years ago on a bookstall in London I came across AUSTIN DOBson. a collection of parodies of celebrated novelists, and

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that Scott was amongst them; but I have no idea ton, is given to 1460. See Burke's 'Extinct who the author was. I do not think Scott comes Baronetcies.'

T. W. CAREY. into Thackeray's_ ‘Novels by Eminent Hands'; and although in Bret Harte's 'Sensation Novels,'

LOKE.—I have met with this word, chiefly in 'Ivanhoe' is, I think, alluded to, it is not, so far Norfolk, as meaning a narrow lane." What is

W. WINTERS. as I remember, actually parodied.' Is Thackeray's its etymology? 'Rebecca and Rowena' exactly what we mean by

Waltham Abbey. a parody?

OATH FORMULA.—In my young days, in IreParody has its " seamy” side. As an instance land (Tipperary), when boys fell out they vowed of this, I remember my old friend Walter Thorn: eternal enmity somewhat as follows: bury telling me that when he was young, ‘Rokeby'

By back of hand and sole of shoe was quite spoilt for him by 'Jokeby. I do not I'll never speak (again) a word to you. feel this myself. I can appreciate A Tale of Whence comes the saying?

J. J. FAHIE. Flodden Field' without feeling that it has been at Tehran, Persia. all vulgarized by Horace Smith's clever "Tale of Drury Lane'; nor does Oliver Wendell Holmes's CATAWIMPLE.— What is a catawimple? Samuel more than clover parody of Keats, 'Ode on a Jar Johnson, the Whig writer of the period of the of Pickles,' in the least interfere with my enjoy- revolution that our grandfathers called glorious, in ment of the Odes 'To a Grecian Urn and To a his ' Remarks upon Dr. Sherlock's Book intituled Nightingale, both of which appear to be aimed the Case of Resistance to the Supreme Powers,' at in Holmes's burlesque ode.

1689, says: JONATHAN BOUCHIER. When you have once allowed them that point of Ropley, Hants.

an absolute judg, then presently an apple shall be an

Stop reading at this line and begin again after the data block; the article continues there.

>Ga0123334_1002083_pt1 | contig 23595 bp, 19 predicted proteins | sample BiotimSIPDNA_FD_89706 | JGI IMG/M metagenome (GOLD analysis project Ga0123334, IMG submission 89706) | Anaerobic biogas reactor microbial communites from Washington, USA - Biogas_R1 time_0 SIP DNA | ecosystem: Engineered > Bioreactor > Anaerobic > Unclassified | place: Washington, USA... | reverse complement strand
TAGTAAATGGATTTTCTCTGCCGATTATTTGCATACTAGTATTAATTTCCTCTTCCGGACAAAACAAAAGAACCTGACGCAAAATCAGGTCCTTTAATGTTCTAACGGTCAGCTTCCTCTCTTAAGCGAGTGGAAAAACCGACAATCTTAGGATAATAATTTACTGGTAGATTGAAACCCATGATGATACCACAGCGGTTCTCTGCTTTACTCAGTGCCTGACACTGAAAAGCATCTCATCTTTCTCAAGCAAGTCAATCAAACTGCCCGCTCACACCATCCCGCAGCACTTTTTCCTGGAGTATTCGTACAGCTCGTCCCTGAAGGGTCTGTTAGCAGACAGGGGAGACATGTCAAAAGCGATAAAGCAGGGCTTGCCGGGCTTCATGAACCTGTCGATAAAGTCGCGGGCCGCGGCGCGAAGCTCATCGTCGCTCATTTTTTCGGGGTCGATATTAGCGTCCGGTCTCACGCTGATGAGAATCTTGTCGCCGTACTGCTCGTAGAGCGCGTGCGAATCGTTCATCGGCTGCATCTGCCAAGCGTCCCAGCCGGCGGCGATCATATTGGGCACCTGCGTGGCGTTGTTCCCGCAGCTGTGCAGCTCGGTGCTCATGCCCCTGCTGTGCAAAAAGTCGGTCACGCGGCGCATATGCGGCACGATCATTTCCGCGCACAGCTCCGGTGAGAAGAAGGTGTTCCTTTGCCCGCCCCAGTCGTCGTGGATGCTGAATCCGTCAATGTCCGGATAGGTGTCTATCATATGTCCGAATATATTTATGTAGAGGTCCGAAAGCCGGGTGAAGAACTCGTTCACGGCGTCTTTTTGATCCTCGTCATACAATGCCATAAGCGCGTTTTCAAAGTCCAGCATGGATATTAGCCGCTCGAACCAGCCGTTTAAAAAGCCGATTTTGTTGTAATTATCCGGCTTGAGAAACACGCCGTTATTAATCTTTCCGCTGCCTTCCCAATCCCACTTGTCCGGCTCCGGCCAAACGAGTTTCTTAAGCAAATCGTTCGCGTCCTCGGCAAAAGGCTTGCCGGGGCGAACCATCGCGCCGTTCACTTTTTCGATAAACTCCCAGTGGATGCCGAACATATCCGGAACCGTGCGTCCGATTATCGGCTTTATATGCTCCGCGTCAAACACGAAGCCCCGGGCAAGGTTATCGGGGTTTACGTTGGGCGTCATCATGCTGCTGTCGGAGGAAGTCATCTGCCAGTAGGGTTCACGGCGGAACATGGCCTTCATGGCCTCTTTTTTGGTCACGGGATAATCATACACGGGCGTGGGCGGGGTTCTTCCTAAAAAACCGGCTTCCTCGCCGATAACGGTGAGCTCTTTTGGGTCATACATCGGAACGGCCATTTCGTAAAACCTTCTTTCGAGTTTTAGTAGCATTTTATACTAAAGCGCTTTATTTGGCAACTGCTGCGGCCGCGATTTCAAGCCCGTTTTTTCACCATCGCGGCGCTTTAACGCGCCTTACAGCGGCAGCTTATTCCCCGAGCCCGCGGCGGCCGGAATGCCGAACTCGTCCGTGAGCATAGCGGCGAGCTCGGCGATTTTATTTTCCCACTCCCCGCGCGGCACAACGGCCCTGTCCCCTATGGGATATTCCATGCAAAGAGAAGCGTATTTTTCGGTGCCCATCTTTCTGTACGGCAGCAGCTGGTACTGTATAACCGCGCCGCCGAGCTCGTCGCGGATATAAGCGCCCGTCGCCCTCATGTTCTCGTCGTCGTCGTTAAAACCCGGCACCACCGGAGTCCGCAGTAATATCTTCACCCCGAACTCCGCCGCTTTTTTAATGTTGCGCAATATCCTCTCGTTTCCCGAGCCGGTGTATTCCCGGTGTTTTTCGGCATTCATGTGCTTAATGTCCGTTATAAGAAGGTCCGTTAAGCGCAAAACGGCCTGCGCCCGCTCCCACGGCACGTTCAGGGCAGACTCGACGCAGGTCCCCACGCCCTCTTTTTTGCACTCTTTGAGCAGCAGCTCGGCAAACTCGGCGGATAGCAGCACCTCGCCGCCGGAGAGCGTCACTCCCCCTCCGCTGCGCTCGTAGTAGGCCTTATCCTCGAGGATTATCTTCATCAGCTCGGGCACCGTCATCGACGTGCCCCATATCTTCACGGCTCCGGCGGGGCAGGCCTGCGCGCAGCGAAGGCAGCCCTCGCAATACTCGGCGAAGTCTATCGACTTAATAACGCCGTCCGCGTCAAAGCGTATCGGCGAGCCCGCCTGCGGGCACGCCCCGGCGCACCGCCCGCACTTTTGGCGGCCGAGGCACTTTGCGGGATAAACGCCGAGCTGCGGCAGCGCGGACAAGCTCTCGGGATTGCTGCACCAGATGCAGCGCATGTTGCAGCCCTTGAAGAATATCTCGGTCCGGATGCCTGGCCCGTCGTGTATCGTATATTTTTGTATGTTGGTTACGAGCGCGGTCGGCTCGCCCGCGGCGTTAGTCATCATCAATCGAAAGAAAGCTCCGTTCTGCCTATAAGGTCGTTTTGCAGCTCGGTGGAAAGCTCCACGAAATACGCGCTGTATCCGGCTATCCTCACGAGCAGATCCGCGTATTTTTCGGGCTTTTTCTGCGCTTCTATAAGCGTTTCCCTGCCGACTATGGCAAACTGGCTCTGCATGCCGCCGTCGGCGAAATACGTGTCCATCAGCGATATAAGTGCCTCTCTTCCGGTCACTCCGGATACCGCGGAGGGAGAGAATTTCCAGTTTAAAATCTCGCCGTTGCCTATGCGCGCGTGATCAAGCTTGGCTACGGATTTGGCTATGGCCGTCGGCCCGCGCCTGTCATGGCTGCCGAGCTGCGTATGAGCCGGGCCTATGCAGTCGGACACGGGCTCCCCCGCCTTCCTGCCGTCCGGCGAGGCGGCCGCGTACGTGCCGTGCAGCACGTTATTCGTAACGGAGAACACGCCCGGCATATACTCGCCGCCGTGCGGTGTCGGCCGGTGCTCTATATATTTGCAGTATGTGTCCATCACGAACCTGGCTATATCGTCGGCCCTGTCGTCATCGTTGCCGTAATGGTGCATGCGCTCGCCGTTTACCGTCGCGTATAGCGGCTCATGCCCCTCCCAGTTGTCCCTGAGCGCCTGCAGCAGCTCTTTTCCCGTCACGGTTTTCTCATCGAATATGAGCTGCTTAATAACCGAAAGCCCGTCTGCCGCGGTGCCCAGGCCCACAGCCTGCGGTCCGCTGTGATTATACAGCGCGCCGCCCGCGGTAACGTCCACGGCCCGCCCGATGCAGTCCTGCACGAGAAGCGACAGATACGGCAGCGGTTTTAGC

oyster......pig shall be pike, and a dog shall be a cataGULLIVER'S TRAVELS.'- I have recently ob- wimple.”—P. 50. tained a copy of this book printed in Dublin in Dr. Murray's great dictionary has not appeared as 1727 (first edition being printed in London in far as cat, so there is no way open to me except to 1726–7), and should be glad to know whether this fly to 'N & Q.'

ANON. is an edition well known to bibliographers of Swift or not, and whether copies of it are scarce. The A MORT "=MUCH.--I have frequently heard

How title-page runs as follows :

this expression in Cambridgesbire thus : "Travels | into Soveral | Remote Nations / of the

are you to-day ?” “Oh, I feel a mort better," or World | in four Parts viz. | Part I. A Voyage to Lilliput

“ He is a mort better off than I am." I may not | Part II. A Voyage to Brobdingnag | Part III. A have spelt the word properly, but this is how it Voyage to Laputa, Baln | ibarbi, Luggnagg, Glubdub | sounds. What is the derivation ? drib_and Japan | Part IV. A Voyage to the Country of

WM. GRAHAM F. PIGOTT. the Houybnbnms | By Lemuel Gulliver First a Surgeon, & then a Captain of Several Ships With Cuts & Maps

Abington Pigotts. of the Authors travels | Dublin | Printed for G. Risk, G. Ewing, and | W. Smith'in Dame Street, MDCCXXVII."

RAYMES ON BIRD NOTES.—Is there any other Opposite title-page is a portrait of Gulliver with joined popular rhyme of the Scottish Midlands ?

bird's cry dealt with as is that of the snipe in the subround it "Captain Lemuel Gulliver of Redriff This is supposed

to be imitative of the snipe's cry as Ætat. suæ lviii.," and beneath,

it descends in its undulating flight in the air of a Compositum jus, fasque animi, sanctosque recessus Mentis, et incoctum generoso pectus honesto.

summer evening :Each part has a separate title-page, opposite to which

Nipcake, don't take,

Don't take, don't take, there is in each case a map of the country to which

Gie the lassies milk and bread, the part refers. There is also a separate system of

And gie the laddies don't take, pagination for each part, the pages running thus :

Don't take, don't take. part i., pp. 1-68 ; part ii., pp. 1–79; part iii., pp. “Don't take" is a guess at the meaning of the 1-79 ; part iv., pp. 1–88. The book is a small second epithet, which is pronounced duntig., Nipoctavo. This edition is not mentioned by Lowndes, cake, I may add, is the name commonly applied to

I nor does it appear in the several catalogues to which the snipe by the old people in this district. I have, up to this, been able to refer. Any informa

W. B. tion as to Irish editions of Swift's works would also Fife. oblige.


LONGFELLOW PEDIGREE. — Could any reader LEIGHTON FAMILY. - Were the Leightons, or oblige by stating the earlier generations of LongDe Leightons, descended from the Do Brokes, of fellow the poet i The following table of descent, Oheshire ? An Adam de Broke was Lord de though imperfect, may be useful to some. James Leighton in Cheshire at the close of the twelfth Langfellay, of Otlay, Yorkshire, born about 1460; century. The descent from Adam, Lord of Leigh. Rev. Sir Peter Langfellowe, born about 1470.